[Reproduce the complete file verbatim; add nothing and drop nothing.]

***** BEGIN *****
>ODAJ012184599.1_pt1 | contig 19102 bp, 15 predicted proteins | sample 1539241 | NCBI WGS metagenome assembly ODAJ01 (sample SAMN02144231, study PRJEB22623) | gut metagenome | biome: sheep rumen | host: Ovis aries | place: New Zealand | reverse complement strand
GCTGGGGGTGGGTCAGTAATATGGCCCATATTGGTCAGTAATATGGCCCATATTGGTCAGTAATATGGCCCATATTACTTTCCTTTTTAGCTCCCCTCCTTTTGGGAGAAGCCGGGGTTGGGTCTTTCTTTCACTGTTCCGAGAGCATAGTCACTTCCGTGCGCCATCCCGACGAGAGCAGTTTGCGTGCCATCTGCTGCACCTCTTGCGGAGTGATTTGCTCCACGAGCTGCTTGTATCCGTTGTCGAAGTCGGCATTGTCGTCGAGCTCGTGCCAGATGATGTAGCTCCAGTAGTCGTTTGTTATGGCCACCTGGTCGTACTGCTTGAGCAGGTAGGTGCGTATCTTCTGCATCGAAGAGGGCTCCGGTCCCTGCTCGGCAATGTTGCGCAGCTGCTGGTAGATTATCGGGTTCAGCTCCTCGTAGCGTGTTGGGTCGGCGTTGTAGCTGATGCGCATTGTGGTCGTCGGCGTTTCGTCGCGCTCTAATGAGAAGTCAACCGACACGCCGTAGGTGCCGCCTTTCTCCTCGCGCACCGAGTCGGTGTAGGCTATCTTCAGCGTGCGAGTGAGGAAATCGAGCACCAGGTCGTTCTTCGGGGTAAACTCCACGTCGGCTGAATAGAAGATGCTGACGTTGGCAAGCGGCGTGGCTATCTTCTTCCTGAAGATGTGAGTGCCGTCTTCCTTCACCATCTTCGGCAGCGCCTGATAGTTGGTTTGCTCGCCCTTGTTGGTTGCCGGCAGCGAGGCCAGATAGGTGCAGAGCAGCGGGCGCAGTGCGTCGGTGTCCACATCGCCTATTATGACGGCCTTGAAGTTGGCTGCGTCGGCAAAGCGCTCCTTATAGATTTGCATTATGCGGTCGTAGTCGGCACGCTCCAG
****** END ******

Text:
>ODAJ012184599.1_pt1 | contig 19102 bp, 15 predicted proteins | sample 1539241 | NCBI WGS metagenome assembly ODAJ01 (sample SAMN02144231, study PRJEB22623) | gut metagenome | biome: sheep rumen | host: Ovis aries | place: New Zealand | reverse complement strand
GCTGGGGGTGGGTCAGTAATATGGCCCATATTGGTCAGTAATATGGCCCATATTGGTCAGTAATATGGCCCATATTACTTTCCTTTTTAGCTCCCCTCCTTTTGGGAGAAGCCGGGGTTGGGTCTTTCTTTCACTGTTCCGAGAGCATAGTCACTTCCGTGCGCCATCCCGACGAGAGCAGTTTGCGTGCCATCTGCTGCACCTCTTGCGGAGTGATTTGCTCCACGAGCTGCTTGTATCCGTTGTCGAAGTCGGCATTGTCGTCGAGCTCGTGCCAGATGATGTAGCTCCAGTAGTCGTTTGTTATGGCCACCTGGTCGTACTGCTTGAGCAGGTAGGTGCGTATCTTCTGCATCGAAGAGGGCTCCGGTCCCTGCTCGGCAATGTTGCGCAGCTGCTGGTAGATTATCGGGTTCAGCTCCTCGTAGCGTGTTGGGTCGGCGTTGTAGCTGATGCGCATTGTGGTCGTCGGCGTTTCGTCGCGCTCTAATGAGAAGTCAACCGACACGCCGTAGGTGCCGCCTTTCTCCTCGCGCACCGAGTCGGTGTAGGCTATCTTCAGCGTGCGAGTGAGGAAATCGAGCACCAGGTCGTTCTTCGGGGTAAACTCCACGTCGGCTGAATAGAAGATGCTGACGTTGGCAAGCGGCGTGGCTATCTTCTTCCTGAAGATGTGAGTGCCGTCTTCCTTCACCATCTTCGGCAGCGCCTGATAGTTGGTTTGCTCGCCCTTGTTGGTTGCCGGCAGCGAGGCCAGATAGGTGCAGAGCAGCGGGCGCAGTGCGTCGGTGTCCACATCGCCTATTATGACGGCCTTGAAGTTGGCTGCGTCGGCAAAGCGCTCCTTATAGATTTGCATTATGCGGTCGTAGTCGGCACGCTCCAG